ObamaCare Clusterfuck: How ObamaCare's Medicare financial incentives make you you worse off if you're not already well off
ObamaCare apologists keep saying that ObamaCare -- or, as they like to call it when they don't want to talk about the website debacle, "the health care law" -- is "more than just a website." And it is! It is! For example, it affects Medicare as well, as this article in the New England Journal of Medicine explains. Andrew M. Ryan, Ph.D, "Will Value-Based Purchasing Increase Disparities in Care?", NEJM, December 26, 2013:
Financial incentives for improving quality and efficiency have gone mainstream in U.S. health care. After years of small-scale pilot projects, demonstrations, and experiments, the Affordable Care Act mandated that Medicare payment to hospitals and physicians must depend, in part, on metrics of quality and efficiency. The first program to do so is Hospital Value-Based Purchasing (HVBP), which began affecting Medicare payments to acute care hospitals in October 2012. ...
Lower-performing providers tend to care for poorer patients and have a larger share of patients from racial or ethnic minority groups than do higher- performing providers. If these providers receive lower incentive payments or face payment penalties, they may be less able to fund quality-improvement initiatives — an effect that could, in turn, increase race- and income-related disparities in care.
And -- Hold on to your hats, folks, because this will come as a shock -- that's exactly what happened. I'll skip the program details and cut to the bottom line:
These results show that hospitals caring for more disadvantaged patients did in fact fare worse in the first year of HVBP. Thus, the program has not eliminated disparities in payments by rewarding both quality improvement and quality achievement. Because the financial incentives in the program’s first year were relatively small — equal to the net revenue for a handful of high-margin admissions for most hospitals — payment disparities are unlikely to affect hospital resources and disparities in care in the short term. However, the magnitude of the incentives in HVBP will double from 1.0% of Medicare payments for DRGs in fiscal year 2013 to 2.0% by fiscal year 2017. During this time, the criteria for incentive payments will also shift toward performance on outcome measures, which may further hurt hospitals that care for more disadvantaged patients. Such hospitals are also more likely to face penalties from Medicare’s Hospital Readmissions Reduction Program. Over time, resource reductions from the additive effects of these programs may cause quality of care to deteriorate among hospitals caring for more disadvantaged patients.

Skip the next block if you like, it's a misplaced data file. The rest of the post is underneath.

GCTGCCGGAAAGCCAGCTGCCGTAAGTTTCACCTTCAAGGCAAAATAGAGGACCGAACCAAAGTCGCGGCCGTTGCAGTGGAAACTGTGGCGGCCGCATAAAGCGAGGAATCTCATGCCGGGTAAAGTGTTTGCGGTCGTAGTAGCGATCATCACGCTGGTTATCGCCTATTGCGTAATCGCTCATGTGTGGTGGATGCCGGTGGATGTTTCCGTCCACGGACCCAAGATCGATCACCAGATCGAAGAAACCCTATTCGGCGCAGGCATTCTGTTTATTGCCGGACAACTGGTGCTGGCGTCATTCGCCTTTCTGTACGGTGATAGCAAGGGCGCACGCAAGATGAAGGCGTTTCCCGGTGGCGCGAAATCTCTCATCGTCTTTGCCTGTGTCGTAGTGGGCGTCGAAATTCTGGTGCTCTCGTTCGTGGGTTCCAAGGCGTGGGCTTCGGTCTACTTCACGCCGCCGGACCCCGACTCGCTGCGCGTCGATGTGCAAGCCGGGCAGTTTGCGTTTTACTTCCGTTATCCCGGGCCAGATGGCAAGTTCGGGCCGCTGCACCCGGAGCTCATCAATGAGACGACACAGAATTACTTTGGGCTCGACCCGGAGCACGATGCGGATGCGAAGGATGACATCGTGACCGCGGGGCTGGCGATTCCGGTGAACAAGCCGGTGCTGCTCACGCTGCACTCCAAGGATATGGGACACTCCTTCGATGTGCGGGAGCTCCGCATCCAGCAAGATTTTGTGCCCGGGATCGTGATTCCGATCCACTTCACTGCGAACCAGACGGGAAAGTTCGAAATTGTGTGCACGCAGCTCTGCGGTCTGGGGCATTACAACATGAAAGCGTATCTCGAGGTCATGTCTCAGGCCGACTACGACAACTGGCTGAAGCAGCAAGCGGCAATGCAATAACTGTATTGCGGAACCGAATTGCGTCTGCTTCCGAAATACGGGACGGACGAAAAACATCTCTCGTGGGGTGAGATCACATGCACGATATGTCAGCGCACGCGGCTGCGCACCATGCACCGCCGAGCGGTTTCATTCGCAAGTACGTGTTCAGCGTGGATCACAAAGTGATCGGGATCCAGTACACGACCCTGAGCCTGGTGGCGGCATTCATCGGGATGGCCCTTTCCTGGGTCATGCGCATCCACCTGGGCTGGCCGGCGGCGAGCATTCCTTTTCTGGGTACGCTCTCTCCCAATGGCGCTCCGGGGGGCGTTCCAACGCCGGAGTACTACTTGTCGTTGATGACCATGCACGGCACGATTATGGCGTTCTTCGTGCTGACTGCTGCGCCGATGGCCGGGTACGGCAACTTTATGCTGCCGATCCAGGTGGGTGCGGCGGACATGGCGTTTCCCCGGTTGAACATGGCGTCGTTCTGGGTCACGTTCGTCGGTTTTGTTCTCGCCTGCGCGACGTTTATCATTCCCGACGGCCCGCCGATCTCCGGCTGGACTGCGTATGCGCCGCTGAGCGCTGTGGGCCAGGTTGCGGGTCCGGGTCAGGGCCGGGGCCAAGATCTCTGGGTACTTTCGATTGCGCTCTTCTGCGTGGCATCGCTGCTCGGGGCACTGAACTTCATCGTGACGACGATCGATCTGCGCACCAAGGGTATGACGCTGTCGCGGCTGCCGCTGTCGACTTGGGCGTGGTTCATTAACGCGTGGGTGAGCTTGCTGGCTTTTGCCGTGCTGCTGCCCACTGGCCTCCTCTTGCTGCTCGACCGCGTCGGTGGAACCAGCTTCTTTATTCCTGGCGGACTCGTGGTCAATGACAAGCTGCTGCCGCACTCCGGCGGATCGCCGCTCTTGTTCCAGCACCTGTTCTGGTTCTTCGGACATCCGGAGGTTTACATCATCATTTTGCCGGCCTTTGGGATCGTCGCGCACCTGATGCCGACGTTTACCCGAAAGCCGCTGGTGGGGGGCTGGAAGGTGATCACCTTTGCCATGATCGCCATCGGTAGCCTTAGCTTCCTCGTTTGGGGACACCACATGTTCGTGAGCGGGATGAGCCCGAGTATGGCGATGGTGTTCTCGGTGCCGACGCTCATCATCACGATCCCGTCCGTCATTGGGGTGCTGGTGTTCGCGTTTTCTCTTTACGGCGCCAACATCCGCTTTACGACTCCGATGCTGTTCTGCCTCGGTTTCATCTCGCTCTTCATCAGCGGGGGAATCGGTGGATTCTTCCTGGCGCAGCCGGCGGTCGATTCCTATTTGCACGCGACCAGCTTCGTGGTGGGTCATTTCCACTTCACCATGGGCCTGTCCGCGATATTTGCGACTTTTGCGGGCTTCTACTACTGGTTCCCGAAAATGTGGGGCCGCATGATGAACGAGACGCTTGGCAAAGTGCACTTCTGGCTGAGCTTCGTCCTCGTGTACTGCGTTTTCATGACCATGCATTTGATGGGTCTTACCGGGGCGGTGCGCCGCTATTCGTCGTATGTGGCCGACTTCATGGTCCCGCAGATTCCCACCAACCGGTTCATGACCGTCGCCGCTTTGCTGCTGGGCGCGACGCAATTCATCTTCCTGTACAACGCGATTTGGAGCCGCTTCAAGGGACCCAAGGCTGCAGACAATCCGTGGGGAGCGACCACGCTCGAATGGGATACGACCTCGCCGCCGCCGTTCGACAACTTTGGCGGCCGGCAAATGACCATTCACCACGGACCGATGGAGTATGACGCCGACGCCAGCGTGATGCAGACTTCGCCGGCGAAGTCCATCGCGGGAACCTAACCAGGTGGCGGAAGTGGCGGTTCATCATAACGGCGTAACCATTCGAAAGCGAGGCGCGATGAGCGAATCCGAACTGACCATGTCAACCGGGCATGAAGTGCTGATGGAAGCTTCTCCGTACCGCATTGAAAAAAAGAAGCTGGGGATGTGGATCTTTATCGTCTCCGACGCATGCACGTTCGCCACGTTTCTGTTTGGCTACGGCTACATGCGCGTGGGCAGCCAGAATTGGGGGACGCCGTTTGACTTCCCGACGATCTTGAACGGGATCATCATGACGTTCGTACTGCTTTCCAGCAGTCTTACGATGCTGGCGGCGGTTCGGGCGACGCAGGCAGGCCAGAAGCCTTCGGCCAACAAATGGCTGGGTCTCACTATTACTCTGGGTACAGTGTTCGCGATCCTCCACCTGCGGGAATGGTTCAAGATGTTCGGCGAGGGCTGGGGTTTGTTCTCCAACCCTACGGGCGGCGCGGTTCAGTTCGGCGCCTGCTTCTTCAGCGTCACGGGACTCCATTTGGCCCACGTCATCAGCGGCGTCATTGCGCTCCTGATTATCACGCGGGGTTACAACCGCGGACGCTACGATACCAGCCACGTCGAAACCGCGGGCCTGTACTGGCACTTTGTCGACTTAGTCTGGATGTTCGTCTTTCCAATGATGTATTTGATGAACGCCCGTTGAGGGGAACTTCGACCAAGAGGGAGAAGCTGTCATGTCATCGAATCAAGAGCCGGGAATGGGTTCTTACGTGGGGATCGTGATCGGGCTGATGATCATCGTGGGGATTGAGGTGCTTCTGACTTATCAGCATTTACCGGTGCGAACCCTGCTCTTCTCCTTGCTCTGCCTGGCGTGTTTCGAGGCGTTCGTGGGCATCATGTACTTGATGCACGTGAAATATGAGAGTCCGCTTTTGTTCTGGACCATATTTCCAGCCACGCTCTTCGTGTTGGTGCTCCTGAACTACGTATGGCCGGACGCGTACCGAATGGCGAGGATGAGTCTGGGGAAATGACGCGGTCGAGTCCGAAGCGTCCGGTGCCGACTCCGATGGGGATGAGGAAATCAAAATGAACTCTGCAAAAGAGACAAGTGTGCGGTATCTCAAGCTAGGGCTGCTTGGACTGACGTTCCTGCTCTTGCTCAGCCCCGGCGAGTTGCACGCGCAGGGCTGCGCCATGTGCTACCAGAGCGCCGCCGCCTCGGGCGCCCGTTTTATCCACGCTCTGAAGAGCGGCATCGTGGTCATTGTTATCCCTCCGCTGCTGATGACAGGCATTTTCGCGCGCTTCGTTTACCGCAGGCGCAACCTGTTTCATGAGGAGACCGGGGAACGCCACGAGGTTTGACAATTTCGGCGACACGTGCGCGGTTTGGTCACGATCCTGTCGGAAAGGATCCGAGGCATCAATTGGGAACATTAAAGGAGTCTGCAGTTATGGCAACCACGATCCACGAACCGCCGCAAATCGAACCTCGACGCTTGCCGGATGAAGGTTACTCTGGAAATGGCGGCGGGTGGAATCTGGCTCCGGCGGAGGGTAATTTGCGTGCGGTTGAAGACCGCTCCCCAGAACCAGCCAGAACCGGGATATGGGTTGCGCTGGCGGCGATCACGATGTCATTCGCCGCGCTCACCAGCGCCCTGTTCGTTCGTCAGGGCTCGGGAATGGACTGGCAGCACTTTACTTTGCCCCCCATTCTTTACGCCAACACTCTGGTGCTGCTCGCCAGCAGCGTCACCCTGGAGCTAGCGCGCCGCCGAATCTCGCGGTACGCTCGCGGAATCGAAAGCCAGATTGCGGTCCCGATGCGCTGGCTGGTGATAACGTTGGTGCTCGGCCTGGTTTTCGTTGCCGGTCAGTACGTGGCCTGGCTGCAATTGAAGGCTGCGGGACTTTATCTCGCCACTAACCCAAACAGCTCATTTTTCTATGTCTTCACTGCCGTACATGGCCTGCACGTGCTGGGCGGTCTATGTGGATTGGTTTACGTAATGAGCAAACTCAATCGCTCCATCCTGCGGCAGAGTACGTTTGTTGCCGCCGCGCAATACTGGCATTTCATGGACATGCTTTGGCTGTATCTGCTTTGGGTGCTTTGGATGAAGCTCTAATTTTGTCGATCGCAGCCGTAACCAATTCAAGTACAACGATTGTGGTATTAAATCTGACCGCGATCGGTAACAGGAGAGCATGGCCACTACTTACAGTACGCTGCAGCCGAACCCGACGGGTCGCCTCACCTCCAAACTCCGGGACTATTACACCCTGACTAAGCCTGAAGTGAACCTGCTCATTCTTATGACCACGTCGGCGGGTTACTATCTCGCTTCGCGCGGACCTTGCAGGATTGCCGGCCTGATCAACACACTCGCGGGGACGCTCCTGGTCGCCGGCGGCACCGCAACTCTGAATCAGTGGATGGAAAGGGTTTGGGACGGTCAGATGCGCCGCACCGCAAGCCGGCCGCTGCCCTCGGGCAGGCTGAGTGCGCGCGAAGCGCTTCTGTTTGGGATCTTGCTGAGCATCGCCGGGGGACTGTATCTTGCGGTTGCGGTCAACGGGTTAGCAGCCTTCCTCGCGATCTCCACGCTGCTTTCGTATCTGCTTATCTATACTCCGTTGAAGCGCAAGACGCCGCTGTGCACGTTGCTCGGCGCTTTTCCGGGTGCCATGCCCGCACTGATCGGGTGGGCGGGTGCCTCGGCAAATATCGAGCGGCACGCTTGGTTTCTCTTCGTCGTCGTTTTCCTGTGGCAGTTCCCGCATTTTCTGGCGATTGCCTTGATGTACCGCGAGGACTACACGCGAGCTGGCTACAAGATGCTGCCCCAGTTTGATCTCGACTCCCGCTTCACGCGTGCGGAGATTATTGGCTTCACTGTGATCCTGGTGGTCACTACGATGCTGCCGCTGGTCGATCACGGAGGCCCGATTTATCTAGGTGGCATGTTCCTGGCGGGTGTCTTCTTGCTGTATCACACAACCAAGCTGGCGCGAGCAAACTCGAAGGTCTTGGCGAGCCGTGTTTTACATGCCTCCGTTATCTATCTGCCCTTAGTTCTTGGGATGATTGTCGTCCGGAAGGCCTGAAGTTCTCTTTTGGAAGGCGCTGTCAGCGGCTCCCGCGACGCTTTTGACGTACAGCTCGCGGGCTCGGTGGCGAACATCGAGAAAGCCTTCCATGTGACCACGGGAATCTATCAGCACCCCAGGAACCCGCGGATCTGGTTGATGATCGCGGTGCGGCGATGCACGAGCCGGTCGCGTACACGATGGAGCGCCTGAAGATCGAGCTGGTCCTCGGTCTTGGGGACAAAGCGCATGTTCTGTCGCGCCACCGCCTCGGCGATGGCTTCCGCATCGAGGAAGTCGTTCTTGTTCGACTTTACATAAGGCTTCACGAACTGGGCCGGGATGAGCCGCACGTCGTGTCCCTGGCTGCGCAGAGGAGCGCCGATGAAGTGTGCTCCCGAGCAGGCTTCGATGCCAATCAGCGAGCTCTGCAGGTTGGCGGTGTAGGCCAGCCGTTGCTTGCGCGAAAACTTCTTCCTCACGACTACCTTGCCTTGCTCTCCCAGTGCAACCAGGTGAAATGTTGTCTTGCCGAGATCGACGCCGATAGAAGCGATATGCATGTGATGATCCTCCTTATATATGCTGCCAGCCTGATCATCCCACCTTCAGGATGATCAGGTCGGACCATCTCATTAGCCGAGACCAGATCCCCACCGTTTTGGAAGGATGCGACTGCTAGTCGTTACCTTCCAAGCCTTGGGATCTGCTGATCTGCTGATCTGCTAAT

However, a redistribution of resources away from hospitals serving high numbers of disadvantaged patients could increase disparities in care. Going forward, these programs must be carefully monitored and, if necessary, modified to avoid such unintended consequences.
Oh ha ha ha. Since when is fucking over the poor an "unintended consequence"? If you measure everything by the market, as neo-liberalism does, then people who have money should live, and people who have money should die.
The Dartmouth Study weasels have the same attitude. Hipparchia will correct me on this, but I would summarize the Dartmouth mentality this way: There is a box called a hospital, with inputs and outputs. The hospital boxes have outputs that vary greatly. Hence, they reason, the approach to take is to look inside the boxes with the best outputs, and then make all the boxes do what the "best" boxes do. Unfortunately for everybody but the people who extract profits and rents from the boxes, the inputs to all boxes are not the same, and so what they are really doing is optimizing the inputs, too; only the round pegs in round holes will get treatment, and the square pegs will be thrown away. And indeed, the measured outputs will improve, allowing the Dartmouth dudes to claim success!
To change metaphors, think of hospitals as meatgrinders. There are a variety of meatgrinders that make hamburg, some good for sirloin, others good for stew meat. The Dartmouth guy comes along, notes that the sirloin meatgrinder makes really great hamburg, and mandates that henceforth all meat be ground using the sirloin meatgrinder. So, forcing the the stew meat through the sirloin meatgrinder does indeed produce great hamburg -- Success!! -- but a lot the bones and tougher meat can't be force fit through the grinder at all, and so gets tossed on the floor (leading to a financial penalty, next quarter for waste....). Of course, in the real world, the meat and bone that gets tossed on the floor comprised human beings, but never mind that.
Sorry, gotta run, or this post would be more polished...
NOTE Thank for the study. You know who you are!